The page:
Researchers at Utrecht University and Leiden University Medical Center, the Netherlands, have imaged an important immune system on-switch. Their novel technical approach has led to the discovery of two ways in which the immune system can be activated. This is important for designing better therapies for infections or cancer, according to team leaders Piet Gros and Thom Sharp. Their findings are published in Science.
When the immune system detects invading microbes, viruses and tumours, antibodies engage in an immediate defence strategy, alerting the body’s immune system of a security breach. This is the entry cue for several molecules, together called the C1 complex, that stick to the surface of the rogue cell and eliminate it. Until recently, it was not known exactly how invaders were recognized, or how this C1 complex was activated.
Studying the C1 complex is challenging since its components often clump together when taken out of their natural environment into a lab setting. Together with the international biotech company Genmab A/S, researchers from Utrecht University and Leiden University Medical Center have now developed a unique technical approach to studying it in a more natural environment—and discovered more than expected.
In order to capture the binding and interaction of the complex, Piet Gros, Utrecht University and Thom Sharp, Leiden University Medical Center, combined two imaging techniques, cryo electron microscopy (CryoEM) and cryo electron tomography (CryoET). “These technologies are exploding in the field,” says Thom Sharp. “Each method gives us different but complementary information on the same complex.” When combined, these methods provide a more life-like detailed picture of the system.
CryoEM basically entails scattering thousands of copies of the same convoluted complex onto the sticky side of a piece of tape. The camera is in a fixed position and takes pictures of these particles, which may have landed in any orientation. CryoET, on the other hand, can image the complex in a more natural environment, as it is bound to the cell surface. It takes images from different angles of the complex, similar to a CT scan, where the particle rotates within the instrument. For both techniques, the images are then reconstructed into a 3-D representation of the complex.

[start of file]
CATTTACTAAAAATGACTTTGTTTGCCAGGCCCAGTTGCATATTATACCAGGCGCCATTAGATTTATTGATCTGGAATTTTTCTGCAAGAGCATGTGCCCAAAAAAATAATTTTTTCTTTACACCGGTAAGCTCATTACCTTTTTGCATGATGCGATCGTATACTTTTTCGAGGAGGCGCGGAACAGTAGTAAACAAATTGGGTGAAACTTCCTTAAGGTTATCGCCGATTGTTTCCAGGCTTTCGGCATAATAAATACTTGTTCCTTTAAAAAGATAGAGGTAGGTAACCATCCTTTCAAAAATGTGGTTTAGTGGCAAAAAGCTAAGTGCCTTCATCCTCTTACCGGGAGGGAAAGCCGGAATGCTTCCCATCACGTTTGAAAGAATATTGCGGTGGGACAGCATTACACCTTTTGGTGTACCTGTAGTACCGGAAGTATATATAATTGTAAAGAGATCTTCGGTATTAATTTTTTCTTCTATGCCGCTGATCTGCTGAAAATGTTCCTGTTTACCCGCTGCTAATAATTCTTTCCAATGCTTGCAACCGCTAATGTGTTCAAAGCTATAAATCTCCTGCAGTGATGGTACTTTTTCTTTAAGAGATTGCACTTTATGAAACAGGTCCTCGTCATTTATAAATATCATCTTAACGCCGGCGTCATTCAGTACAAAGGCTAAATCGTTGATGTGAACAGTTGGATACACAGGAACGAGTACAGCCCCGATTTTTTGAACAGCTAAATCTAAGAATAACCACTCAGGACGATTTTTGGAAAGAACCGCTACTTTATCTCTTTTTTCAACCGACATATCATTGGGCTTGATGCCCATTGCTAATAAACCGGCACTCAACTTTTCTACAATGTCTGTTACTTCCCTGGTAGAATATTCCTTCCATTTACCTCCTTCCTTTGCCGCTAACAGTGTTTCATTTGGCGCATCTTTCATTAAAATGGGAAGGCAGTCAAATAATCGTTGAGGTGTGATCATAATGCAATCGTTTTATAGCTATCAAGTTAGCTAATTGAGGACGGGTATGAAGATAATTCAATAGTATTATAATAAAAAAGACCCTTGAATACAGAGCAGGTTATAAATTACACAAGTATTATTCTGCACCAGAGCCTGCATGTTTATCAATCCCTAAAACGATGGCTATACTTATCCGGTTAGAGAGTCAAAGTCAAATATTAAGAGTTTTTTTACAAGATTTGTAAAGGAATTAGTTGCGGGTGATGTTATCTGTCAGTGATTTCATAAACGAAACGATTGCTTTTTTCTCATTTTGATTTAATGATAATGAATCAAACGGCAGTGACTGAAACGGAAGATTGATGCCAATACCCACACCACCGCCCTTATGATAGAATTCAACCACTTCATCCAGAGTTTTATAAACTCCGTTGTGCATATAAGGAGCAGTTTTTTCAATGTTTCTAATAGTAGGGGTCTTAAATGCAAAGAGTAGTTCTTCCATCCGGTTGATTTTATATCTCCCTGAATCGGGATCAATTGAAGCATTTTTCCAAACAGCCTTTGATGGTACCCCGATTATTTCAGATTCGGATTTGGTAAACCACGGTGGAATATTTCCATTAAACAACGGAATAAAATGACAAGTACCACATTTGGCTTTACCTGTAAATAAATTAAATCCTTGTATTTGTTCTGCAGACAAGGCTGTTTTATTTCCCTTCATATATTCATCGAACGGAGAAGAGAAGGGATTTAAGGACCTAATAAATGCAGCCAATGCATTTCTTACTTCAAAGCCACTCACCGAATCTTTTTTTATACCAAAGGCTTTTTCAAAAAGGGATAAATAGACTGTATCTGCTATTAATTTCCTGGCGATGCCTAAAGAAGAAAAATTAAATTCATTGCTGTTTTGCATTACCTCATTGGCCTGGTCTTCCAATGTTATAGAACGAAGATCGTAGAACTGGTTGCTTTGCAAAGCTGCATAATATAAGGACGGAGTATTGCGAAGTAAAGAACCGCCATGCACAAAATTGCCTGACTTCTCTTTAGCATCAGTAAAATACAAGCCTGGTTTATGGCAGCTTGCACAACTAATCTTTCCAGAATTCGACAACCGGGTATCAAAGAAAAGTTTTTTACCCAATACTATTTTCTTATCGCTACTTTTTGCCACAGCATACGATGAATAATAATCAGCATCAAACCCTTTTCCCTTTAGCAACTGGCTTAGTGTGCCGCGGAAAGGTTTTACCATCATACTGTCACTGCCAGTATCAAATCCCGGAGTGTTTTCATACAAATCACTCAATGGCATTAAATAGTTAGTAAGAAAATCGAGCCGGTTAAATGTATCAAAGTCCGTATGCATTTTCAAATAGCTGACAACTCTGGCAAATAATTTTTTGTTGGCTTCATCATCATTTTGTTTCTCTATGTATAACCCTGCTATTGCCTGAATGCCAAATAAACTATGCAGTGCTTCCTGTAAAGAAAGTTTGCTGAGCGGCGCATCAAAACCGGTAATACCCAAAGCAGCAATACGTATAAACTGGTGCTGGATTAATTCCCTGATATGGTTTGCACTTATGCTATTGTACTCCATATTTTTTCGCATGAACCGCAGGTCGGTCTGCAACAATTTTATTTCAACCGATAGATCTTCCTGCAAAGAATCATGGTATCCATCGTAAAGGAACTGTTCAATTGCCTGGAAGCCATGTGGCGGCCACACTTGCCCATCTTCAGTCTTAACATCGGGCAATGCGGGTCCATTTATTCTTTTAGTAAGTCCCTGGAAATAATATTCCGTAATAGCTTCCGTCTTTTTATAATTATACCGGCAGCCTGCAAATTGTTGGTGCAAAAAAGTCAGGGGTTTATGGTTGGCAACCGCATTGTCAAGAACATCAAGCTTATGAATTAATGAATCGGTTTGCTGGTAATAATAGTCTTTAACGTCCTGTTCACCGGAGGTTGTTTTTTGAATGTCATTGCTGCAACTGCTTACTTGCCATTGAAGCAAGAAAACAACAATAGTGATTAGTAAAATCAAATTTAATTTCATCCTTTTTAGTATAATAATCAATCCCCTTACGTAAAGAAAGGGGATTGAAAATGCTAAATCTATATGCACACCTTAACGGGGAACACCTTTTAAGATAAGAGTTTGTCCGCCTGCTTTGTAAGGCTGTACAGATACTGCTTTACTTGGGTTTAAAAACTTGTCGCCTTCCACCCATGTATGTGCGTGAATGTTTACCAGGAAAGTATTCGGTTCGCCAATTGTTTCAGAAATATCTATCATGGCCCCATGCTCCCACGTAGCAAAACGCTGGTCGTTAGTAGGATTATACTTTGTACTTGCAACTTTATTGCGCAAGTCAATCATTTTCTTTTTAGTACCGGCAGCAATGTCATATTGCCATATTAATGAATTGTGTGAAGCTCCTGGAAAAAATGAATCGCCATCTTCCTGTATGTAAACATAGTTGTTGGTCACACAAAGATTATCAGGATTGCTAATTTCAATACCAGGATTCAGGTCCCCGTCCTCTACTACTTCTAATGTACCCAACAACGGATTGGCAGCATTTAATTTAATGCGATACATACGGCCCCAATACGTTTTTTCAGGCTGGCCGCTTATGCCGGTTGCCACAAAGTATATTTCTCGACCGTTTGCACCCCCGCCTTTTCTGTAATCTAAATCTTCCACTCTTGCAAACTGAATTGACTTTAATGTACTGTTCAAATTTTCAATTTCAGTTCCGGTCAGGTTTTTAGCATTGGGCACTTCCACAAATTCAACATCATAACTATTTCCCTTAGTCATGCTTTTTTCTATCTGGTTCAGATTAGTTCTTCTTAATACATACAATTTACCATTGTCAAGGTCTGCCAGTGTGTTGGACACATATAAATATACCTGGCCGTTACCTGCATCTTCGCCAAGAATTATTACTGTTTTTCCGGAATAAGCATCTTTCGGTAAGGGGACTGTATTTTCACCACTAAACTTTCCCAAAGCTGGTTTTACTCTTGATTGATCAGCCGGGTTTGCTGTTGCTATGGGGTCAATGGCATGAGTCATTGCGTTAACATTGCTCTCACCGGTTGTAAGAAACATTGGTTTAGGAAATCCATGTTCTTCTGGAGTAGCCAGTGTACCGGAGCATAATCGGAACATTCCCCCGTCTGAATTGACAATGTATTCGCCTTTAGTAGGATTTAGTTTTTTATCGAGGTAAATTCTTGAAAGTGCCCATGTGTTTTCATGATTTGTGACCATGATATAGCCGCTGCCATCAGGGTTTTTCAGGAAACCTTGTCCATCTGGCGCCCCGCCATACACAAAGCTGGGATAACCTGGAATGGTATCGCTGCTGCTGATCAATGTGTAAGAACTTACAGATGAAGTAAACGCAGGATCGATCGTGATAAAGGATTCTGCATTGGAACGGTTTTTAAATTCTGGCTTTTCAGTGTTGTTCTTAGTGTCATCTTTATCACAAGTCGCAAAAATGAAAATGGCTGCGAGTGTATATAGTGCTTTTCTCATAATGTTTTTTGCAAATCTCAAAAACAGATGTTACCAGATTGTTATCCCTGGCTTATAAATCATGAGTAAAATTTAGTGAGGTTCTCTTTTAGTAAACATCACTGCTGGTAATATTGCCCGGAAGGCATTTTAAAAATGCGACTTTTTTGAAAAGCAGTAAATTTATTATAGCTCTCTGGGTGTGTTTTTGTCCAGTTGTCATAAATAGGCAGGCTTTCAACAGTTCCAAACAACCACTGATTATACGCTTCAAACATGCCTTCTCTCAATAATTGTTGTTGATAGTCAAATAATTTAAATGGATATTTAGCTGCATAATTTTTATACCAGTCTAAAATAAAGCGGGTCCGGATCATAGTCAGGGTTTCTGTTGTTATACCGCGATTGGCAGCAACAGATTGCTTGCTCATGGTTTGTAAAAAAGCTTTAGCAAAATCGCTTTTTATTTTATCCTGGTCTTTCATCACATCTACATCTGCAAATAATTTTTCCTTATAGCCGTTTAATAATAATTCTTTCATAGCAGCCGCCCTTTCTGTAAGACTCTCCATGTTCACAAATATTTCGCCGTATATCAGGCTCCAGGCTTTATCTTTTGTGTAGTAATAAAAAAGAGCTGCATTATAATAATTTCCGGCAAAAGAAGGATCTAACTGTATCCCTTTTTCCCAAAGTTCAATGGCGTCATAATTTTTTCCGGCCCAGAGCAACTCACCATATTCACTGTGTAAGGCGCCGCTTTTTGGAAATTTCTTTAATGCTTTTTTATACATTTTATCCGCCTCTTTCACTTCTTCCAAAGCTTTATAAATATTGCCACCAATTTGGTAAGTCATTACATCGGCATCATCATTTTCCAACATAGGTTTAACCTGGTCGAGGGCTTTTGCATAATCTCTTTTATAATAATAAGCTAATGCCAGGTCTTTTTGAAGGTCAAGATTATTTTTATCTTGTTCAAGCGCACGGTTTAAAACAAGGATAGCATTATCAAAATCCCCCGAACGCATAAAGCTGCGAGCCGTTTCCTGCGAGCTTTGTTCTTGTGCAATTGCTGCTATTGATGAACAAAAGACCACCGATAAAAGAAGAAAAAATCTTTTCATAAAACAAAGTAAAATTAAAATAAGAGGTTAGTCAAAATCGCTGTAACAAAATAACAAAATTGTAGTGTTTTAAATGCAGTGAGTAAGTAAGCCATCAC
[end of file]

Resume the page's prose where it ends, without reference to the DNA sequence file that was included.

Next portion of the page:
The researchers were surprised to find two ways in which the immune system can be activated—by physical distortion and by cross-activation. In some cases, the configuration of danger signals on a cell’s surface is sparse, and when antibodies bind, the entire complex must physically adjust or distort itself to fit properly. This adjustment of a single complex can set off an immune response. In other situations, where the danger signals are dense, multiple C1 complexes can help activate each other, like a neighbourhood watch system.
This is the first report of two independent means by which the immune system can be activated. In addition, the combination of CryoEM and CryoET enabled the visualization of details of these interactions that may lead to more specific therapeutics that can activate, slow down or stop the cascade of signals within the immune system.
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‘Structures of C1-IgG1 provide insights into how danger pattern recognition activates complement’ Science, 16 February 2018, DOI: 10.1126/science.aao4988